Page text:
Accommodation Options for International Students in Canada
Depending on your budget, expectations, and other circumstances, Canada’s schools can supply or connect you to a variety of both on and off-campus accommodation options.
If you are an international student, the first place to start looking for accommodation is the international students’ office or website of the college or university you are attending. We at Krolog also help students to find better & safe place to live. To know more contact us.
Main Types of Accommodation
Standard accommodation for international students falls into one of five typical options.
1. Student Residence – Dormitories & Townhouses
Some schools provide student residence on-campus or nearby the campus. Dormitories are usually larger buildings housing many students, while townhouses are detached, housing usually three to six students.
Dormitories have common areas for entertainment, cooking, and exercise, as well as shared bathrooms and shower facilities. These dormitories sleep one or more person per room, and are managed directly by the school. Dormitories are often a suggested housing choice for first-year college and university students.
Townhouses usually contain three to six bedrooms with single occupancy rooms (no roommates) and a main floor containing kitchen and living room area. This style of accommodation is usually reserved for second – fourth-year university students and graduate students.
In both cases, these styles of accommodation may include a nearby cafeteria or food court where you can eat daily, or are situated in close proximity to eating establishments on or off-campus. Both options might include utilities such as heat, hot water, and internet, or offer them at a reduced fee.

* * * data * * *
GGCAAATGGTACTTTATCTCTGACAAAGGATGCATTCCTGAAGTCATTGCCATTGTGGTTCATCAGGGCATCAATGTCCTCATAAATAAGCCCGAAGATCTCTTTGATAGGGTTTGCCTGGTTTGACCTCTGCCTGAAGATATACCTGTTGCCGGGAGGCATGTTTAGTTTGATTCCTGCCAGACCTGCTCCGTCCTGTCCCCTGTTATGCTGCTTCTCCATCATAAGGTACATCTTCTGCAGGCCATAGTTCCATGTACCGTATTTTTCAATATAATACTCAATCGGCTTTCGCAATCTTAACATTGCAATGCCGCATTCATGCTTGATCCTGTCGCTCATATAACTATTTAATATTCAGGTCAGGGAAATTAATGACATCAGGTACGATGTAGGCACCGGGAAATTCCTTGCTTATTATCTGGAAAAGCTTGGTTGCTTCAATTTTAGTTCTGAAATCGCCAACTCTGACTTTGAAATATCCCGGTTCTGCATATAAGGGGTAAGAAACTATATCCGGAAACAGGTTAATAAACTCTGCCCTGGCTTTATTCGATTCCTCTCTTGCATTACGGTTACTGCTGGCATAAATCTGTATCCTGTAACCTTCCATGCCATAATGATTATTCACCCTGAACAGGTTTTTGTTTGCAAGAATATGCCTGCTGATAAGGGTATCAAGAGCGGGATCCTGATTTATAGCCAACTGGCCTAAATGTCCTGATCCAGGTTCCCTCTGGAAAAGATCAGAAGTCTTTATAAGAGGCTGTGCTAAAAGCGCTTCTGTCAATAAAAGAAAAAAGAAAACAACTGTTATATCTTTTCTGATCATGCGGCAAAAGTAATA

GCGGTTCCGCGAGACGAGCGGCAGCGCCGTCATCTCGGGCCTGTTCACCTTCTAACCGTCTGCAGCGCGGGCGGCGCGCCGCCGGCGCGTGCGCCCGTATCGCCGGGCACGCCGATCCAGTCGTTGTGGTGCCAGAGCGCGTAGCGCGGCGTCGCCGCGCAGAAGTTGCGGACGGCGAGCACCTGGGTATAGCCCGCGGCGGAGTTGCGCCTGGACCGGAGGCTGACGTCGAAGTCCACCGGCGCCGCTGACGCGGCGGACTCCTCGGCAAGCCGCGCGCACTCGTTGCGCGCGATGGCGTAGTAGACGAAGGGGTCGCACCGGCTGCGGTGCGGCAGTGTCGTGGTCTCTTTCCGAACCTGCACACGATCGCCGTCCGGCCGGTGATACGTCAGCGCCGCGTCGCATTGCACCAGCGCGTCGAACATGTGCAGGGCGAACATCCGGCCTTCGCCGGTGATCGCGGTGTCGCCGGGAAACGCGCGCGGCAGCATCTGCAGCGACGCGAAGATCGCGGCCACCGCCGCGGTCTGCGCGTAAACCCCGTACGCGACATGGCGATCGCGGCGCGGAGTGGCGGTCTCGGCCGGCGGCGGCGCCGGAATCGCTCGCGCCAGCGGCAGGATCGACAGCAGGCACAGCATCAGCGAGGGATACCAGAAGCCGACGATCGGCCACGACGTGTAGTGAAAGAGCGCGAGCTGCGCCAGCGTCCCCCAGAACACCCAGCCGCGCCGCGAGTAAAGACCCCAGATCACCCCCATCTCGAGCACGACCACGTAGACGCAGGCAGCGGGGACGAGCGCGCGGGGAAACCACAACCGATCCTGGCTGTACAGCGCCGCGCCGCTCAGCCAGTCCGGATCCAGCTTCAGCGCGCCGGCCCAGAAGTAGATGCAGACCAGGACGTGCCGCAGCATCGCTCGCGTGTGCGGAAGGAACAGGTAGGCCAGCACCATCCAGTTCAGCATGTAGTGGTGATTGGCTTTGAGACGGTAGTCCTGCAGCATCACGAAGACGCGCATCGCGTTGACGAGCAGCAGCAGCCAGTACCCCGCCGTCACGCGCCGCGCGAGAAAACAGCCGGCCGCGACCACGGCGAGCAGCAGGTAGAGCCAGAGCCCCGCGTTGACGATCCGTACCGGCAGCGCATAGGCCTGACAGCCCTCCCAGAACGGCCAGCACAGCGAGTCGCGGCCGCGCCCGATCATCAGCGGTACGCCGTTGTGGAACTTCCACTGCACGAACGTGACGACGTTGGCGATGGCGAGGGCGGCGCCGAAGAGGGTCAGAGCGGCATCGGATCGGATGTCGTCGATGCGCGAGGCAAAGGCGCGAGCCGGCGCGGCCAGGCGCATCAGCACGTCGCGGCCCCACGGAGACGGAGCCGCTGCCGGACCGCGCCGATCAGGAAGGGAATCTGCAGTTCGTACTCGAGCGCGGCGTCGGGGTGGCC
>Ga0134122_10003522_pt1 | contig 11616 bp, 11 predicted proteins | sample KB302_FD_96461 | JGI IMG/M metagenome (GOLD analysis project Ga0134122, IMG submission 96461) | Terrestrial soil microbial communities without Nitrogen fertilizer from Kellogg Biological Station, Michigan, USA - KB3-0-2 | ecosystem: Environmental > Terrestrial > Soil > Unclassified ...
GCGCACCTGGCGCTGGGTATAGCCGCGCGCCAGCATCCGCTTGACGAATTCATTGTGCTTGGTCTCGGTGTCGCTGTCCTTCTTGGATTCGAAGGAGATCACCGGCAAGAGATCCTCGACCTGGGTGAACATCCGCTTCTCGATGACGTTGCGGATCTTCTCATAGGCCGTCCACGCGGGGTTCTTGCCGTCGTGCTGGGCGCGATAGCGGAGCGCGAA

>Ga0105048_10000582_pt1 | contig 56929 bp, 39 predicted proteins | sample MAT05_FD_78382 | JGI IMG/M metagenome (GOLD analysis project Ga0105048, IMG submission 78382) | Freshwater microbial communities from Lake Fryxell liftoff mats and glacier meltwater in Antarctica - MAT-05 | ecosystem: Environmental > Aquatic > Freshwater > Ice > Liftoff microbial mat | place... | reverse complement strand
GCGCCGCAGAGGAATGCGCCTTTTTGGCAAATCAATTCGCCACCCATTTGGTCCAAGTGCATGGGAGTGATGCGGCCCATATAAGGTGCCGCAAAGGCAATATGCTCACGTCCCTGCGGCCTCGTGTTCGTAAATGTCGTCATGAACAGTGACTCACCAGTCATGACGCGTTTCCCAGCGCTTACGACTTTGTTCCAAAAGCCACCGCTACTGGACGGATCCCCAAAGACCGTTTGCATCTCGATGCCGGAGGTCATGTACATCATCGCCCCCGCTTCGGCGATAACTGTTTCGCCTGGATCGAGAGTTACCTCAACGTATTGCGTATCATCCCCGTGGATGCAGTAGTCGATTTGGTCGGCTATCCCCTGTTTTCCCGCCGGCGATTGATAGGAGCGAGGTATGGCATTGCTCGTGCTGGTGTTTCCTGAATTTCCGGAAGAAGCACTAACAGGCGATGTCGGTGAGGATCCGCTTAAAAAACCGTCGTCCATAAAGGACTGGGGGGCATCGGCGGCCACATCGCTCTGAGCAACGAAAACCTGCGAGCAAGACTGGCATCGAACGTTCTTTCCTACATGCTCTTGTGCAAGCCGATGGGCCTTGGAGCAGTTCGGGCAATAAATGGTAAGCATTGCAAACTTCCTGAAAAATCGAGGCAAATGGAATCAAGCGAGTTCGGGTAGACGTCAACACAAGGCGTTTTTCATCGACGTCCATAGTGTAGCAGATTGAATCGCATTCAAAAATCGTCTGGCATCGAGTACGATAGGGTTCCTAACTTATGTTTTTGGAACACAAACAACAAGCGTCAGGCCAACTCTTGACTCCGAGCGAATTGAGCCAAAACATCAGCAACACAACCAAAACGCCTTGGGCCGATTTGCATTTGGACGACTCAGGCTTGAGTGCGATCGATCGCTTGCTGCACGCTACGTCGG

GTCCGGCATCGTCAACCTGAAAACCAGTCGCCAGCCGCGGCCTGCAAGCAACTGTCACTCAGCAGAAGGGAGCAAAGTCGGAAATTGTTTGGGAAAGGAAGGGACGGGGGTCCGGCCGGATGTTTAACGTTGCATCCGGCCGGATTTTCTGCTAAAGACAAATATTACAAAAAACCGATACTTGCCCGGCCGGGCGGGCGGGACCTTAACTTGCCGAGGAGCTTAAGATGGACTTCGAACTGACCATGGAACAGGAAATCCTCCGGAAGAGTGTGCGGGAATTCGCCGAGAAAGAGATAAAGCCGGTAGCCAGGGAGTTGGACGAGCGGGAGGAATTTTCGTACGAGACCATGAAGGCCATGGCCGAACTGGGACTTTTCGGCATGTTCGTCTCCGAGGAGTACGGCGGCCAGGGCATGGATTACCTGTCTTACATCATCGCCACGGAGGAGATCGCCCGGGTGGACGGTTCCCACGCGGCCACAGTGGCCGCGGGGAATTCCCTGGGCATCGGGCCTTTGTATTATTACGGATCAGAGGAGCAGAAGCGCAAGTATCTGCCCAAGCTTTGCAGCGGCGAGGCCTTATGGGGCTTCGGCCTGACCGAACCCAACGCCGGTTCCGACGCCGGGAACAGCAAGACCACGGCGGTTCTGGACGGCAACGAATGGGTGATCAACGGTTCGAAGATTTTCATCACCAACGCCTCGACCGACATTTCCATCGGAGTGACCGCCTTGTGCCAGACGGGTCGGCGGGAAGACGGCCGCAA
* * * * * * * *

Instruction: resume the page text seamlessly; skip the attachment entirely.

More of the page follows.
2. Off-Campus Shared Apartment or Condominium
Off-campus shared apartments provide students with a single room, in a living space with one or more other roommates. Like townhomes (above) they most often contain a single occupancy bedroom or living space and have a shared kitchen, bathroom, dining, and living room area.
Important: not all schools in Canada can assist in finding you off-campus housing. In these cases, schools may refer you to one or more agencies or expect you to do your own research and connect with the services in the surrounding community. You can also contact Krolog for help you find better place to live.
Rental costs for off-campus housing vary dramatically, especially in the larger cities of Vancouver, Toronto, and Montreal.
3. Host Family/Homestay
Living with a host family can provide you with a sense of home and security as you start your new life in Canada. Host families normally provide a private, single-occupancy room, and serve one – three meals per day and internet access.
A host family can also answer questions about the city, introduce you to Canadian culture and customs and share mealtimes with you. Shared accommodation may be an option, and also room-only options (without meals) may be possible. Students living in homestay accommodation should expect to travel 30 – 50 minutes by bus or train in order to reach the school. This is a normal commute time in Canada.